Twig Fowler and her family return to her mother’s hometown after a childhood spent in the city. Her mother insists that she keep no friends and remains alone, holed up on an apple orchard baking pies and other goods to be sold in town. Twig’s brother James also chafes at the isolation. He only comes out at night, when no one will see the long wings sprouting from his back.
When rumors of a monster stir up the townsfolk, Twig begins to panic. If a search is called for, her brother might be discovered. It might be easy to stay hidden if it weren’t for Twig’s new neighbors, a family with two girls near her age. One late night Twig spots James and Agate, the older sister of the neighboring family, alone in the forest. But before James can be free to love and live as a normal person, they have to find a way to undo the family curse. Twig might be just the person to solve that problem.
There were a lot of great elements to this story: the mystery surrounding the curse, Twig’s mother’s sadness and her absent father, a boy with wings who falls in love. As I read, I kept comparing it to The Strange and Beautiful Sorrows of Ava Lavender, which I think is a mistake, because Nightbird isn’t trying to be that kind of story. The similarities between the two really end beyond containing an important character with wings and a small-town setting.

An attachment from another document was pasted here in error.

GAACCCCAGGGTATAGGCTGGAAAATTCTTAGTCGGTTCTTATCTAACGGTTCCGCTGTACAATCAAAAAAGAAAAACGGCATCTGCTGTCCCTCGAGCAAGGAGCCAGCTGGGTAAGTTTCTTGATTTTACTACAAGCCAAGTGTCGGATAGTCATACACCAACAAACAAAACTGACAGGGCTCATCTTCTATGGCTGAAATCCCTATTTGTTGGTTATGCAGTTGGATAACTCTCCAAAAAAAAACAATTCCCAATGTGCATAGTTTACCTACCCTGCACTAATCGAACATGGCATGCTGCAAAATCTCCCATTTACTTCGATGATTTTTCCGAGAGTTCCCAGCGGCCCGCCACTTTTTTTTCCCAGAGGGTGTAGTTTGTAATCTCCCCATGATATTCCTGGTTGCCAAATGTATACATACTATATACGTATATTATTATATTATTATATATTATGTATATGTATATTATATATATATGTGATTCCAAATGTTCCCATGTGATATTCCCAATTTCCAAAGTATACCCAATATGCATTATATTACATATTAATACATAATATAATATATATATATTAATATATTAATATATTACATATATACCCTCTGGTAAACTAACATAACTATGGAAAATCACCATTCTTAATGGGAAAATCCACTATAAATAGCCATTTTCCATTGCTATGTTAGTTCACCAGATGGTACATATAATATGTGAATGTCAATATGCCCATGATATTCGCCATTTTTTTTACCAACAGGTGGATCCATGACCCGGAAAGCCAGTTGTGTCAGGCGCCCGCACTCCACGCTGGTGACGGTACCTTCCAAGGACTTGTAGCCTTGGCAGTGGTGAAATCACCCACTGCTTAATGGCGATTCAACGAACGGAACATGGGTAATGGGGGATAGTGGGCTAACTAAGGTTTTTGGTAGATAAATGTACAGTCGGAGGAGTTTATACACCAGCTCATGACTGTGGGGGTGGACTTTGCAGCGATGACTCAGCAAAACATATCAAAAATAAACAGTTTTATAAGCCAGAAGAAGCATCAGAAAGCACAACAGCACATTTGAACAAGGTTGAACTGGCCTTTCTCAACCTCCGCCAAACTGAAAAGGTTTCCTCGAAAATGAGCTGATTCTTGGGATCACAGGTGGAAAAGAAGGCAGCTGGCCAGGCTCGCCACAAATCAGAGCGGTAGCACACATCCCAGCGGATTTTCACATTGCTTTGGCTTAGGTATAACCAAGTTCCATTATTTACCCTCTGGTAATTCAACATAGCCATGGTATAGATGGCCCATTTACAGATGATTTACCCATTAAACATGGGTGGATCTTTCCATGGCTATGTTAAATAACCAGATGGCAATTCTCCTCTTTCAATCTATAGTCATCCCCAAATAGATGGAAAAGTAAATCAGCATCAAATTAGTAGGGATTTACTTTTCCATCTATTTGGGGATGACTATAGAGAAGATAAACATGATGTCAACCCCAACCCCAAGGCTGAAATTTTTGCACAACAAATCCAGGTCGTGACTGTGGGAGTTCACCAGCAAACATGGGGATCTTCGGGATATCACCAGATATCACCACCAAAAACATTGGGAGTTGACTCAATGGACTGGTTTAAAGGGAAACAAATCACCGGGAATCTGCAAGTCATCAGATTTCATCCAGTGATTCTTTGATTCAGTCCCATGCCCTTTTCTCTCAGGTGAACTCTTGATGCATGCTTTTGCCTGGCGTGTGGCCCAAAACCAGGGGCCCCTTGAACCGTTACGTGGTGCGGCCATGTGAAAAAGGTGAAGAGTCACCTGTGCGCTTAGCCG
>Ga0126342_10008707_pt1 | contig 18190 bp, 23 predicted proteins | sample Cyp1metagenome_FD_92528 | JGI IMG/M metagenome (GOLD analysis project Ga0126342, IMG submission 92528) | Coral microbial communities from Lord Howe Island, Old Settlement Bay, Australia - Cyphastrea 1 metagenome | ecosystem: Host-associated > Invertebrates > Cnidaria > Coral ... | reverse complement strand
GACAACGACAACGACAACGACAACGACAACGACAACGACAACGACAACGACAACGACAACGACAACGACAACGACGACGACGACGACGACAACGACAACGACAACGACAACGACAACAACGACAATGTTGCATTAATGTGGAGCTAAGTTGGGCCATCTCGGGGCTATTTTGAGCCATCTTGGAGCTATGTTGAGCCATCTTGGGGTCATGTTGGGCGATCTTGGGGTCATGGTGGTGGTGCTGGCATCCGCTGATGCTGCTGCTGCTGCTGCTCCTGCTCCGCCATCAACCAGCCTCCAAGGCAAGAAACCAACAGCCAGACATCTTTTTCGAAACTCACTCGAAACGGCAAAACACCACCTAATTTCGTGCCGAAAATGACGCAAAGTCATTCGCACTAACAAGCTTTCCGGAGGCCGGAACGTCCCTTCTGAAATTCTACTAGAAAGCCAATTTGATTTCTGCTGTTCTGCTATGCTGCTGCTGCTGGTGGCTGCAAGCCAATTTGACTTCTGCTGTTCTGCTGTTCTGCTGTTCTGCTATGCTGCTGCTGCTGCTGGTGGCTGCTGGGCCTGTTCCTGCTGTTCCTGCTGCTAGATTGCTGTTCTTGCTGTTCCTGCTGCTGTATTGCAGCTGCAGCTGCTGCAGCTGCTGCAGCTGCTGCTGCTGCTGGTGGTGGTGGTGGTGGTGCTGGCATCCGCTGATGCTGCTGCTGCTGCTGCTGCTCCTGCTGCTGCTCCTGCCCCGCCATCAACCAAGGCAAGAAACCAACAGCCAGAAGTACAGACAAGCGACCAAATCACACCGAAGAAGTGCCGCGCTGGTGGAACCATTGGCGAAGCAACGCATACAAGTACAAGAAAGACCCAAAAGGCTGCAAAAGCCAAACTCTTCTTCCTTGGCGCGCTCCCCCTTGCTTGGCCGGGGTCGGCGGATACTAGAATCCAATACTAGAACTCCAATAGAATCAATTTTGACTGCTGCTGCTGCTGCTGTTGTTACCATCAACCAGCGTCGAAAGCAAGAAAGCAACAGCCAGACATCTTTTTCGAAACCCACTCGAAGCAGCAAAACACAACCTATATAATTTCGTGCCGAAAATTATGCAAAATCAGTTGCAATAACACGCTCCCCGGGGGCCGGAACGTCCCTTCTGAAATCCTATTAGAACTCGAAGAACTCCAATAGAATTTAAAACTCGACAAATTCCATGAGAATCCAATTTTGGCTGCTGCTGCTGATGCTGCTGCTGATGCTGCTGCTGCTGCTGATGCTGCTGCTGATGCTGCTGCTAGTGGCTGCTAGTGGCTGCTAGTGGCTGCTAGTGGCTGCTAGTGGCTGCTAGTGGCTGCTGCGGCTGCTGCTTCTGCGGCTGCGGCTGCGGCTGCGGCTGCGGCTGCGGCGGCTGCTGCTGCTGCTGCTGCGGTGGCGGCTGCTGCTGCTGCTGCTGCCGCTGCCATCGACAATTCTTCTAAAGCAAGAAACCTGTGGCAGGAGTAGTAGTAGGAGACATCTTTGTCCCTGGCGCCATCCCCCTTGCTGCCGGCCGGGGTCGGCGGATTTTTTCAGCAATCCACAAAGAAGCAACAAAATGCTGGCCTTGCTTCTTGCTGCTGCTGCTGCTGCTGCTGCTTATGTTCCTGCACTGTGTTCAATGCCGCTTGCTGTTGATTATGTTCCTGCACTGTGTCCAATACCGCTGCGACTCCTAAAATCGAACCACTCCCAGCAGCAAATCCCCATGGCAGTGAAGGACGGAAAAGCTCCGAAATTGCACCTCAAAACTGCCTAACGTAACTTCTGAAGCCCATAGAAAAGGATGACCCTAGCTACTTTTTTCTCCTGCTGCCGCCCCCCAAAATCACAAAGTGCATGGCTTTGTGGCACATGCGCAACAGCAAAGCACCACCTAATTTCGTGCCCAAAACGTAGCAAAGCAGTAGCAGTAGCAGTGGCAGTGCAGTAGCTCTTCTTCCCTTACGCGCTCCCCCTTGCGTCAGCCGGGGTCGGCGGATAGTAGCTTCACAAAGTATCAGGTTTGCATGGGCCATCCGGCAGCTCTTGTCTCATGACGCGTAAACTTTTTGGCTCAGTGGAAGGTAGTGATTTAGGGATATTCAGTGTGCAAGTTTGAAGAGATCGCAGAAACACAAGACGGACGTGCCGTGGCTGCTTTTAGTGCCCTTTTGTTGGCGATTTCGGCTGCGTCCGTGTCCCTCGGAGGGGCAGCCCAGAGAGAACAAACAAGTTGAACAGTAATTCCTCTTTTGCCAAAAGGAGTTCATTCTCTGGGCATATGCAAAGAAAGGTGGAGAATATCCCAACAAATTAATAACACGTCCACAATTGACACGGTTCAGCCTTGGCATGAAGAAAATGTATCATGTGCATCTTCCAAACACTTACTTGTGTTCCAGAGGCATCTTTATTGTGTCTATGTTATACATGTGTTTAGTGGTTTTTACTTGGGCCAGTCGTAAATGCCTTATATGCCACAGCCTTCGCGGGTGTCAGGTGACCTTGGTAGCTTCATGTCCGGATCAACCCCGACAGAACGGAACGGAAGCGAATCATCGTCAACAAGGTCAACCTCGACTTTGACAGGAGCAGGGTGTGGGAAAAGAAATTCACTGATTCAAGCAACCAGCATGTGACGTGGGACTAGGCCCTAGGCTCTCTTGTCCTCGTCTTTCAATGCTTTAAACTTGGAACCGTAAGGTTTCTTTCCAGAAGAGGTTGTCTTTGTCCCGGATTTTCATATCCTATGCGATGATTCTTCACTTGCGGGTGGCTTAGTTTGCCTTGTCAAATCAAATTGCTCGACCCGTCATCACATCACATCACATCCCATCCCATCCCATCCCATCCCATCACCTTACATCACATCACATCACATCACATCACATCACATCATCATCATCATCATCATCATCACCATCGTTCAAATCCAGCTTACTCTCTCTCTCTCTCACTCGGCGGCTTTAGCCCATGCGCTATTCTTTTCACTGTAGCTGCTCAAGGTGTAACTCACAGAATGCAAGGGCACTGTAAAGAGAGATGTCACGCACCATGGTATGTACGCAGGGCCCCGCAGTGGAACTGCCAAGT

I’m not sure if it’s my tendency for that comparison that left me feeling a little underwhelmed with the story. Everything resolves very neatly – and maybe that’s more appropriate for a younger audience. I found myself wishing for a little more of the complexity that filled the story’s opening pages to grace the story’s end. All in all, however, it was an enjoyable read.
This is more of a middle grade story than a YA novel. Readers aged nine to twelve would probably enjoy the story most.
A long time ago, a witch placed a horrible curse on the men in the Fowler family. The curse makes them grow wings.